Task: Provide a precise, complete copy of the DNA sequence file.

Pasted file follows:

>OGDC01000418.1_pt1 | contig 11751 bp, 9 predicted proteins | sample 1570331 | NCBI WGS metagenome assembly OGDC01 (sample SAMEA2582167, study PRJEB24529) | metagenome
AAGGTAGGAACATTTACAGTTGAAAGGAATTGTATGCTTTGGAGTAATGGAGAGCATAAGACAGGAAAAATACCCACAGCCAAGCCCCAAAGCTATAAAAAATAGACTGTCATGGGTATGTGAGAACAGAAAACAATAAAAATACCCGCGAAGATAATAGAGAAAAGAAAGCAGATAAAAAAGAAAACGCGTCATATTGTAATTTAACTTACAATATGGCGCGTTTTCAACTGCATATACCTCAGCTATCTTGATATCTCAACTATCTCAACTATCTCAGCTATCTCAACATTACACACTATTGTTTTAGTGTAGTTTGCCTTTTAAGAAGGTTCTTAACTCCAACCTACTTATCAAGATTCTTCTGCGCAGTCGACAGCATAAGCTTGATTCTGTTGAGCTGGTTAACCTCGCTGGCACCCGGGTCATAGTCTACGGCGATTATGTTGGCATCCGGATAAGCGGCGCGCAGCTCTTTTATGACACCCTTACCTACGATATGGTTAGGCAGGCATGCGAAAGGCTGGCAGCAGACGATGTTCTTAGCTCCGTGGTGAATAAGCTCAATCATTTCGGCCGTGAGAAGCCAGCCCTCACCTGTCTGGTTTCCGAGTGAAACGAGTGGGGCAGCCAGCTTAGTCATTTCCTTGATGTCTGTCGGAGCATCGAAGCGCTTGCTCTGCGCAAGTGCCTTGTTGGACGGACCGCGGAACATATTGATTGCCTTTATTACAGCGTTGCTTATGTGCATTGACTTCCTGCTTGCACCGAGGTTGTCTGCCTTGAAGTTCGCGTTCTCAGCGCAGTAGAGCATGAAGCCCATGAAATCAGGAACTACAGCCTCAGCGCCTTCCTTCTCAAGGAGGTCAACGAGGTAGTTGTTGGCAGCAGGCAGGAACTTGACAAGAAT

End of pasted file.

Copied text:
>OGDC01000418.1_pt1 | contig 11751 bp, 9 predicted proteins | sample 1570331 | NCBI WGS metagenome assembly OGDC01 (sample SAMEA2582167, study PRJEB24529) | metagenome
AAGGTAGGAACATTTACAGTTGAAAGGAATTGTATGCTTTGGAGTAATGGAGAGCATAAGACAGGAAAAATACCCACAGCCAAGCCCCAAAGCTATAAAAAATAGACTGTCATGGGTATGTGAGAACAGAAAACAATAAAAATACCCGCGAAGATAATAGAGAAAAGAAAGCAGATAAAAAAGAAAACGCGTCATATTGTAATTTAACTTACAATATGGCGCGTTTTCAACTGCATATACCTCAGCTATCTTGATATCTCAACTATCTCAACTATCTCAGCTATCTCAACATTACACACTATTGTTTTAGTGTAGTTTGCCTTTTAAGAAGGTTCTTAACTCCAACCTACTTATCAAGATTCTTCTGCGCAGTCGACAGCATAAGCTTGATTCTGTTGAGCTGGTTAACCTCGCTGGCACCCGGGTCATAGTCTACGGCGATTATGTTGGCATCCGGATAAGCGGCGCGCAGCTCTTTTATGACACCCTTACCTACGATATGGTTAGGCAGGCATGCGAAAGGCTGGCAGCAGACGATGTTCTTAGCTCCGTGGTGAATAAGCTCAATCATTTCGGCCGTGAGAAGCCAGCCCTCACCTGTCTGGTTTCCGAGTGAAACGAGTGGGGCAGCCAGCTTAGTCATTTCCTTGATGTCTGTCGGAGCATCGAAGCGCTTGCTCTGCGCAAGTGCCTTGTTGGACGGACCGCGGAACATATTGATTGCCTTTATTACAGCGTTGCTTATGTGCATTGACTTCCTGCTTGCACCGAGGTTGTCTGCCTTGAAGTTCGCGTTCTCAGCGCAGTAGAGCATGAAGCCCATGAAATCAGGAACTACAGCCTCAGCGCCTTCCTTCTCAAGGAGGTCAACGAGGTAGTTGTTGGCAGCAGGCAGGAACTTGACAAGAAT